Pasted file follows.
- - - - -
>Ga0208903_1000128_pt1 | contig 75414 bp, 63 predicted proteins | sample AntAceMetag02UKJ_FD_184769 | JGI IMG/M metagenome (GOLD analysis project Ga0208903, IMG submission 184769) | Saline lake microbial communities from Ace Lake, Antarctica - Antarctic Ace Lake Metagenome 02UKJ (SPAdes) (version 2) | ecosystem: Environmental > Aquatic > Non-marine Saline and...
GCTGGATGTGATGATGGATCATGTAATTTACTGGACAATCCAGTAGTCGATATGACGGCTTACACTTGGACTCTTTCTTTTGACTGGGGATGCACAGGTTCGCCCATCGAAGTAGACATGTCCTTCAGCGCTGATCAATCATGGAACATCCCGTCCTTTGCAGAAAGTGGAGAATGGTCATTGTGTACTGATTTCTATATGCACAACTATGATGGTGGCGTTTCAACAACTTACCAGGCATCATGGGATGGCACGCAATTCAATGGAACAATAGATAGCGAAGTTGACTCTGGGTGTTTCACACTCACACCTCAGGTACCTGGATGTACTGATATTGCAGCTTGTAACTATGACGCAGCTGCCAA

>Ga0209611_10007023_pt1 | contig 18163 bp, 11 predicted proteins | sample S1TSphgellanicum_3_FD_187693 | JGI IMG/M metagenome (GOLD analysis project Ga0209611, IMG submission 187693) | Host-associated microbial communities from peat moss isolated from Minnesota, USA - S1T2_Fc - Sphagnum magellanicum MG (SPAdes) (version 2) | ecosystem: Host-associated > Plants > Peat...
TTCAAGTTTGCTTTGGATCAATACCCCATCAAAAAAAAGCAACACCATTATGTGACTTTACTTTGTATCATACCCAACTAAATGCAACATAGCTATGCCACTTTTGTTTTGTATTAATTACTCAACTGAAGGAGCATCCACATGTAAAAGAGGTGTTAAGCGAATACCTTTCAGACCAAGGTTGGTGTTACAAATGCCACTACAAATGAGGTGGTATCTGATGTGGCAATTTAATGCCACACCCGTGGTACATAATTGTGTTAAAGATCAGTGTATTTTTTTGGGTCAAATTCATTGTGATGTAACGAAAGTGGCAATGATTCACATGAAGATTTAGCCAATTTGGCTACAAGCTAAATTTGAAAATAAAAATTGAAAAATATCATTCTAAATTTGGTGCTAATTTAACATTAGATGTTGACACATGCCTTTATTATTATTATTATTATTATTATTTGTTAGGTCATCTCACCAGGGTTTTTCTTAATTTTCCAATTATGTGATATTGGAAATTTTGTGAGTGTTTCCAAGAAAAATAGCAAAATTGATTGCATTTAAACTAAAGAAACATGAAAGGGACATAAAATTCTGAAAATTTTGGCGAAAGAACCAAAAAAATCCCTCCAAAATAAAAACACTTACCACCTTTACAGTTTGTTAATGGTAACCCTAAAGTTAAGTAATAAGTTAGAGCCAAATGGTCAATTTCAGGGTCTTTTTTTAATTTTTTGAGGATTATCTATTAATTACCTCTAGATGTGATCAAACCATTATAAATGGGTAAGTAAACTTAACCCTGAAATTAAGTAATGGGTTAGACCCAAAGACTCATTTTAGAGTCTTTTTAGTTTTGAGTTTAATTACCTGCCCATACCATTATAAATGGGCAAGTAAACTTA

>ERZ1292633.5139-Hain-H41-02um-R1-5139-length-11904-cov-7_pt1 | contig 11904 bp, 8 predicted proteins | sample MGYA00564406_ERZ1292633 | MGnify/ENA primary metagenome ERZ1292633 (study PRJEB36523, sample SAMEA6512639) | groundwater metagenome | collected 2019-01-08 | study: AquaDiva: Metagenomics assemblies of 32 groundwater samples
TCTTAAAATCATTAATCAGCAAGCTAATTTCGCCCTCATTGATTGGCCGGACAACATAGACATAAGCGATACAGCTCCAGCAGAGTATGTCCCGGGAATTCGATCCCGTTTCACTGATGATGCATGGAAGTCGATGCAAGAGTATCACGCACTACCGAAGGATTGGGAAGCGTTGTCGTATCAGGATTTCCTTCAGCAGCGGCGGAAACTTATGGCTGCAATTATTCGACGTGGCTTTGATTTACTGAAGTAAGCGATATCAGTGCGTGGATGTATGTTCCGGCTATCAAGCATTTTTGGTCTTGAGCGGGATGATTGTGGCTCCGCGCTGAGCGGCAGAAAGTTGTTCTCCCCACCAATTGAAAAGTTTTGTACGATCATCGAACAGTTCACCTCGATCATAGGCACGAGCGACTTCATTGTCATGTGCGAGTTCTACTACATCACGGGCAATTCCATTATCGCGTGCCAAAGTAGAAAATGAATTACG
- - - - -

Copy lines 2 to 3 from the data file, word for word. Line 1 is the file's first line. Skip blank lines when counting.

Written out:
GCTGGATGTGATGATGGATCATGTAATTTACTGGACAATCCAGTAGTCGATATGACGGCTTACACTTGGACTCTTTCTTTTGACTGGGGATGCACAGGTTCGCCCATCGAAGTAGACATGTCCTTCAGCGCTGATCAATCATGGAACATCCCGTCCTTTGCAGAAAGTGGAGAATGGTCATTGTGTACTGATTTCTATATGCACAACTATGATGGTGGCGTTTCAACAACTTACCAGGCATCATGGGATGGCACGCAATTCAATGGAACAATAGATAGCGAAGTTGACTCTGGGTGTTTCACACTCACACCTCAGGTACCTGGATGTACTGATATTGCAGCTTGTAACTATGACGCAGCTGCCAA

>Ga0209611_10007023_pt1 | contig 18163 bp, 11 predicted proteins | sample S1TSphgellanicum_3_FD_187693 | JGI IMG/M metagenome (GOLD analysis project Ga0209611, IMG submission 187693) | Host-associated microbial communities from peat moss isolated from Minnesota, USA - S1T2_Fc - Sphagnum magellanicum MG (SPAdes) (version 2) | ecosystem: Host-associated > Plants > Peat...